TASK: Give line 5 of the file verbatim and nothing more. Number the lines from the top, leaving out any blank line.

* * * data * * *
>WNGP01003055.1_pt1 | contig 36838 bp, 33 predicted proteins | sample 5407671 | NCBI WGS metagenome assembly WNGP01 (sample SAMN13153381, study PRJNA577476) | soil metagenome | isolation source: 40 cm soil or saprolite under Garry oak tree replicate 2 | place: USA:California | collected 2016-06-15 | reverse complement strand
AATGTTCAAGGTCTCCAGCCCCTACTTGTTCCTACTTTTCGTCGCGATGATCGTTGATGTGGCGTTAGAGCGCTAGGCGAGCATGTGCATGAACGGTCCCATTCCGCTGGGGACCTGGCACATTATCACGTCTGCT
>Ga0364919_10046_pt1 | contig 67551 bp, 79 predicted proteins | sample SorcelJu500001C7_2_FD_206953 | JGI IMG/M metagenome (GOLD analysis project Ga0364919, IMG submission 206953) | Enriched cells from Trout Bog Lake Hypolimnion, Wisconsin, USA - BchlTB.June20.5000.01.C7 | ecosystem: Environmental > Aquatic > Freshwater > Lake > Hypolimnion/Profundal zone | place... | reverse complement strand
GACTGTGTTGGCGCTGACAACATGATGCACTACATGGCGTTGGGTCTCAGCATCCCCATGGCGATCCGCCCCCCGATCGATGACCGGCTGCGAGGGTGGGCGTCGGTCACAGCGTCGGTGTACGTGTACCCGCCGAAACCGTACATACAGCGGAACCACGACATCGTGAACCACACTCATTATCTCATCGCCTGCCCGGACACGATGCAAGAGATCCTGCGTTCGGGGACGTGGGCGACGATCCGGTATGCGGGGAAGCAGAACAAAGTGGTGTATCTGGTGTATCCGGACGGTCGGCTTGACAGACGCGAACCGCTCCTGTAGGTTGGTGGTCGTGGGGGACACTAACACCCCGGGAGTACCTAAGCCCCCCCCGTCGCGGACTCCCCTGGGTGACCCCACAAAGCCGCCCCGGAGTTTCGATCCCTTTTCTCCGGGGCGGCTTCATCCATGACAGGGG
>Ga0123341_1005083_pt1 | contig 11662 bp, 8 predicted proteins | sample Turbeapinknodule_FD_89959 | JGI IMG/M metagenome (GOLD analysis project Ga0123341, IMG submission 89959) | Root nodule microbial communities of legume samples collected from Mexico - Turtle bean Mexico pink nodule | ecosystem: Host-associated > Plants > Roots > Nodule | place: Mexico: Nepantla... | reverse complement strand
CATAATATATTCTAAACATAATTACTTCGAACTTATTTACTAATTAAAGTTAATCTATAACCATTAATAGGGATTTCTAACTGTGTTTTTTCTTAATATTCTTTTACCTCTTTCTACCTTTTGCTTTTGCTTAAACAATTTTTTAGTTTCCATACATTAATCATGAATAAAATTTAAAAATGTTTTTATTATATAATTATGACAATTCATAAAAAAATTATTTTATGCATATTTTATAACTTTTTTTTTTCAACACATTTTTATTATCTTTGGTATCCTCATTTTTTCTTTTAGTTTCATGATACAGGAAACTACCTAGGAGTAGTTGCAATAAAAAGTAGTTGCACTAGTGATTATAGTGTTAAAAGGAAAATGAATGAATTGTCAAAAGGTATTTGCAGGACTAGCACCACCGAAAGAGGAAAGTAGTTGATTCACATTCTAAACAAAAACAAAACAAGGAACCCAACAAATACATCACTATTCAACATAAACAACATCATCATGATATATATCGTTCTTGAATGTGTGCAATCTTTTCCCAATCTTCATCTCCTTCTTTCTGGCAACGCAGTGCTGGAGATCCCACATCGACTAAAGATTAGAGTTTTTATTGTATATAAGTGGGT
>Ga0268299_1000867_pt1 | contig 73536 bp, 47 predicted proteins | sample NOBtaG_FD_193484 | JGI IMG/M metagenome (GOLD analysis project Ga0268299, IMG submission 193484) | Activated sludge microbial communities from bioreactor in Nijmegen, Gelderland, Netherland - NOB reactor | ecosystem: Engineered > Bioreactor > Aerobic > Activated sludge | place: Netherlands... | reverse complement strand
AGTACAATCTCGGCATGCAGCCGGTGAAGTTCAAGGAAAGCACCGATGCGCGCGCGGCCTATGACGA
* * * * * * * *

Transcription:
>Ga0123341_1005083_pt1 | contig 11662 bp, 8 predicted proteins | sample Turbeapinknodule_FD_89959 | JGI IMG/M metagenome (GOLD analysis project Ga0123341, IMG submission 89959) | Root nodule microbial communities of legume samples collected from Mexico - Turtle bean Mexico pink nodule | ecosystem: Host-associated > Plants > Roots > Nodule | place: Mexico: Nepantla... | reverse complement strand